With the new EU-wide cyber security directive NIS2 entering into force, new regulations and security requirements are on the way. The first Europe-wide directive for a common level of cyber security (NIS) from 2016 has been extended by a few points in 2023. In the following, we explain which sectors are subject to this extended directive and what companies and authorities must do now.

Increasing networking and digitization also mean that attackers are becoming increasingly sophisticated about digital targets. For a common level of cyber security within the EU, the NIS directive (Security of Network and Information Systems) was launched a few years ago. Due to the further increase in the threat situation in the digital space, the EU refined and expanded the directive at the beginning of the year. The directive aims to better protect critical sectors and infrastructures within the EU and to make them safer.  In order to achieve this, it is necessary to tighten the security requirements for companies quickly and consistently, because the attackers are also constantly developing new strategies. Organizations that are subject to the directive, must act now, as the timeline stipulates that the requirements will be transposed into national law by autumn 2024 at the latest. But which companies are actually meant and what is required of them?

Additional sector

The NIS2 directive goes beyond its first version to include other sectors that are crucial for economies and societies. These include providers of public electronic communications networks and services, data centre services, waste management, manufacturing of critical products, postal and courier services, and public administration entities. Moreover certain areas of the health sector and research are also subject to the directive, for example when it comes to the development and manufacture of medicines. The critical sectors increase to seven. The major sectors grow to eleven. In the meantime, 18 different sectors are part of the critical infrastructure. The directive applies to all companies in critical and major sectors with 50 or more employees as well as EUR 10M in turnover. Some operators, for example of digital infrastructure or public administration, are to be regulated regardless of size. They are all subject to the specified standard. In the case of smaller companies belonging to one of the sectors, there is a margin of discretion. They are bound to certain cyber security obligations.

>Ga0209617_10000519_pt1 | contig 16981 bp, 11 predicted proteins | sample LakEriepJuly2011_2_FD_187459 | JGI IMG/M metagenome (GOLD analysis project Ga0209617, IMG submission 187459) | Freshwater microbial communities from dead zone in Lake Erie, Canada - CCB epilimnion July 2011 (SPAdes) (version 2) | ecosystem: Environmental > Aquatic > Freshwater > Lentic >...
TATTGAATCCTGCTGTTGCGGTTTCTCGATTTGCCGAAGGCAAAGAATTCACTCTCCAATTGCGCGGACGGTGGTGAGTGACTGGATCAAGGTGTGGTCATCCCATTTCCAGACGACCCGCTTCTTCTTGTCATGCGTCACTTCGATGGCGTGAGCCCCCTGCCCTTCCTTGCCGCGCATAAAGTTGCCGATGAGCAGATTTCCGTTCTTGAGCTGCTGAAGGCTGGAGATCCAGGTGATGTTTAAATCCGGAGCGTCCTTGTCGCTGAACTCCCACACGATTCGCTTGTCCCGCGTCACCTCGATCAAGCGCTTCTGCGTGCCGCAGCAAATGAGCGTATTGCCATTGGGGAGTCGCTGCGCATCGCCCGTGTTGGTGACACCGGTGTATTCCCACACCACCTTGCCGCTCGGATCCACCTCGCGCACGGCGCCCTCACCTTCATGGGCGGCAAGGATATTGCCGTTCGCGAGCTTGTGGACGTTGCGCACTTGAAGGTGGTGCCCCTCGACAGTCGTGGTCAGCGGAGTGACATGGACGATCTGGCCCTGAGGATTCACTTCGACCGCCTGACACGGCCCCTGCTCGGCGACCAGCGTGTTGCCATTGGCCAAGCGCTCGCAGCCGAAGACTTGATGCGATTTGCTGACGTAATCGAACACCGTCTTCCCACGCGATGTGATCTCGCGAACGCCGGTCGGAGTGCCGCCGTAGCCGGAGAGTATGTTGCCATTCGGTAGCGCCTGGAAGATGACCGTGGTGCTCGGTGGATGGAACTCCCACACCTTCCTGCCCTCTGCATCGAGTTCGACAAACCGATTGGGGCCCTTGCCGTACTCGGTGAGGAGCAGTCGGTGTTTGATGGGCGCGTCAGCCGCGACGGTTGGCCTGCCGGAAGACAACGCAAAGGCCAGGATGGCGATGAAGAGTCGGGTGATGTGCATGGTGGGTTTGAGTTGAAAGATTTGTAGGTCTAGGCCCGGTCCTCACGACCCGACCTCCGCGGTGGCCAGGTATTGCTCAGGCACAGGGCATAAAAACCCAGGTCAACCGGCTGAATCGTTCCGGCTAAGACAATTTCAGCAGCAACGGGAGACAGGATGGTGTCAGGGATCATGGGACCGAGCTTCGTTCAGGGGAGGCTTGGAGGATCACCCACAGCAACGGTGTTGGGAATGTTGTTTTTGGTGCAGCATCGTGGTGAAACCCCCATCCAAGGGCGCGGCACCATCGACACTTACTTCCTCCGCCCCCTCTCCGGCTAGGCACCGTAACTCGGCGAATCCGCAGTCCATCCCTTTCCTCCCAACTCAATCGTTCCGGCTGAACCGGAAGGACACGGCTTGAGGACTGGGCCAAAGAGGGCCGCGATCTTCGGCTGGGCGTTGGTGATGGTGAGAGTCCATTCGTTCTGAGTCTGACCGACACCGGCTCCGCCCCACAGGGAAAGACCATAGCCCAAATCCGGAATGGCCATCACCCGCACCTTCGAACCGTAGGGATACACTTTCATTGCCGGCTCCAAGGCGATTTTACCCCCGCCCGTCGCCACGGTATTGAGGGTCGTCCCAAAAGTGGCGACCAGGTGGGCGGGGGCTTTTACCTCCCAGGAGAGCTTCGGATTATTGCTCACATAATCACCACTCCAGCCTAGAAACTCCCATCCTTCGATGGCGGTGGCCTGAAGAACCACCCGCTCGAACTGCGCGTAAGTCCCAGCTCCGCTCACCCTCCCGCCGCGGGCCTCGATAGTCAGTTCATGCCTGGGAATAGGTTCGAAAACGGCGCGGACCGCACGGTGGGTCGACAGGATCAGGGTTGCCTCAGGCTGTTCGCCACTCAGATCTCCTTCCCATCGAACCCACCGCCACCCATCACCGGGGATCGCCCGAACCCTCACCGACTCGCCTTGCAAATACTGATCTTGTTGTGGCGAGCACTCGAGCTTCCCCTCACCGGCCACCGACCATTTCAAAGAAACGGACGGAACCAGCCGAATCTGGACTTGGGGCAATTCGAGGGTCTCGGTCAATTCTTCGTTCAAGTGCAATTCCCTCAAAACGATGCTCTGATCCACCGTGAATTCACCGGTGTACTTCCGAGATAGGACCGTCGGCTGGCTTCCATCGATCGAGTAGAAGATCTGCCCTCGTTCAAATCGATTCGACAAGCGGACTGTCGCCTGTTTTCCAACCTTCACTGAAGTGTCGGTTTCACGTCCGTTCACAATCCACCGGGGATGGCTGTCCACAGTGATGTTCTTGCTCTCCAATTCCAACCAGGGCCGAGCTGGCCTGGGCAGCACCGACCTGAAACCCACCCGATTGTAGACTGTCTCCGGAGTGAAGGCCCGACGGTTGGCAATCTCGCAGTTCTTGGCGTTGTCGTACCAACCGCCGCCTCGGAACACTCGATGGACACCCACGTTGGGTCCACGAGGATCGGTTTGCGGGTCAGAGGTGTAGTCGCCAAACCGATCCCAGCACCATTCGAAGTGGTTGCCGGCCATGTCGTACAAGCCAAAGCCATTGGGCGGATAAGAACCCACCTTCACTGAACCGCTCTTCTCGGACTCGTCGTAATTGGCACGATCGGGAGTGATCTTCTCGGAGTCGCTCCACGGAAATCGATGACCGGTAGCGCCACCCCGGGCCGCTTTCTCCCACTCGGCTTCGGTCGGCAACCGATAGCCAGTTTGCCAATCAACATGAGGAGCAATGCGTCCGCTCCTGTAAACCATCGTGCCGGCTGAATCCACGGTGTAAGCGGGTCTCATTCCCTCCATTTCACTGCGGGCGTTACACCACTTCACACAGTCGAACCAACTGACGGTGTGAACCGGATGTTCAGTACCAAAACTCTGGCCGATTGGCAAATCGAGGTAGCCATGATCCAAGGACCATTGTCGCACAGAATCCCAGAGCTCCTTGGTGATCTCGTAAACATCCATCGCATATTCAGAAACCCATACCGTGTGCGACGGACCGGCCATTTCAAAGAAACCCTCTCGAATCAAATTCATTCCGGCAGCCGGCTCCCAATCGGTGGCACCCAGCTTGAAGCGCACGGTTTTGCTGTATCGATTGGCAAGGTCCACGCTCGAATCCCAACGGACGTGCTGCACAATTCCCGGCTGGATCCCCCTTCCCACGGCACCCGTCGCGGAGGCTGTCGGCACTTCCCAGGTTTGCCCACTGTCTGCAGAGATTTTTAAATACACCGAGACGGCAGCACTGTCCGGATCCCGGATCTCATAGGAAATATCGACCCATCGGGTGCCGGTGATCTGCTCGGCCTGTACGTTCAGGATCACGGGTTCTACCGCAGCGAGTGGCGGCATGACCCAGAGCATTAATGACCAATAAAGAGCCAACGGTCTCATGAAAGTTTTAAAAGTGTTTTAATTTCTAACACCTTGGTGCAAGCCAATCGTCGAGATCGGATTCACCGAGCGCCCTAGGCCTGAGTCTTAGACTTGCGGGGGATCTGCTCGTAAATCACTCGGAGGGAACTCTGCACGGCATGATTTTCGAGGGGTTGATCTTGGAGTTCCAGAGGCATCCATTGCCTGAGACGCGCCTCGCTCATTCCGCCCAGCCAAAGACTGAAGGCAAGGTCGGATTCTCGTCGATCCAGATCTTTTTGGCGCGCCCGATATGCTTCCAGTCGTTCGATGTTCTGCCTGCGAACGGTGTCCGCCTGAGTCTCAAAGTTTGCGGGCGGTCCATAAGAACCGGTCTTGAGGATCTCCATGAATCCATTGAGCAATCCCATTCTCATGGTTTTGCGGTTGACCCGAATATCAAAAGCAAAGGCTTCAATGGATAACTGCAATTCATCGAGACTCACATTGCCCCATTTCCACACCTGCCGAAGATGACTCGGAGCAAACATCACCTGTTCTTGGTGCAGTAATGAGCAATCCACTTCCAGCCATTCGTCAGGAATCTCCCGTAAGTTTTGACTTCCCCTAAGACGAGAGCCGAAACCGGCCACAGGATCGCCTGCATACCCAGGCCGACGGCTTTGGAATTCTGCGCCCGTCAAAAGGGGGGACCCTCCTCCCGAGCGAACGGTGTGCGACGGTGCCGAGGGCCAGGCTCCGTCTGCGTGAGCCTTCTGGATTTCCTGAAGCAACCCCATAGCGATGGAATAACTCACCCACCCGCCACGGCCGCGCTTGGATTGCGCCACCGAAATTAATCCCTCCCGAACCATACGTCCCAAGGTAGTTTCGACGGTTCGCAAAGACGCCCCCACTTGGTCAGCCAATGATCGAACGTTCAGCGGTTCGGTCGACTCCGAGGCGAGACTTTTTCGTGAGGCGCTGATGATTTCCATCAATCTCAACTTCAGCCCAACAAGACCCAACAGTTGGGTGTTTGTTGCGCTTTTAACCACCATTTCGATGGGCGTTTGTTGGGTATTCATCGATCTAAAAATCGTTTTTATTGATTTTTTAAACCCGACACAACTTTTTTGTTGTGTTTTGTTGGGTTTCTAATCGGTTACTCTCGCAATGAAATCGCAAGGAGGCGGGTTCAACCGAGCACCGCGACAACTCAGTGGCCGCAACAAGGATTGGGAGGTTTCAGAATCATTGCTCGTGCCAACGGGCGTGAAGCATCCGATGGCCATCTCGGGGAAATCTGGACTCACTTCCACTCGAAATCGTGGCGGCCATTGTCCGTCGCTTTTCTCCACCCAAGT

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The next steps

Member States have to transpose the NIS2 directive into national laws until October 2024. During this period, Member States are obliged to adopt and publish the measures to comply with the directive. In Germany, the IT Security Act 2.0 of 2021 has already anticipated some changes, such as the expansion of the sectors, of NIS2. However, other precautions, such as affecting medium-sized and large companies and certain measures, are still missing and will have to be implemented in 2023 by means of an amending law or ordinance.

NIS2 will therefore lead to a significant expansion of affected institutions and its transfer into German law (IT Security Act), opens up a new scope for action in order to protect critical infrastructure comprehensively. A unified cyber security standard within the EU requires combined forces of companies, authorities and security specialists who work closely together beyond national borders.

Tightened security requirements

What security requirements does the EU-wide directive have for companies and authorities? Again, the second version of the directive goes beyond the first. The NIS2 directive tightens the requirements for cyber security risk management, which companies are obliged to comply with. Organizations must take technical, operational, and organizational measures to manage cyber security risks and minimize the impact of potential incidents. In order to be able to meet this requirement, NIS2 provides for concrete, targeted measures, such as guidelines for risks and information security, establishment of incident management, authentication measures, training for employees, specifications for encryption or emergency communication. The safeguarding of the entire supply chain up to the secure development of suppliers has also been added.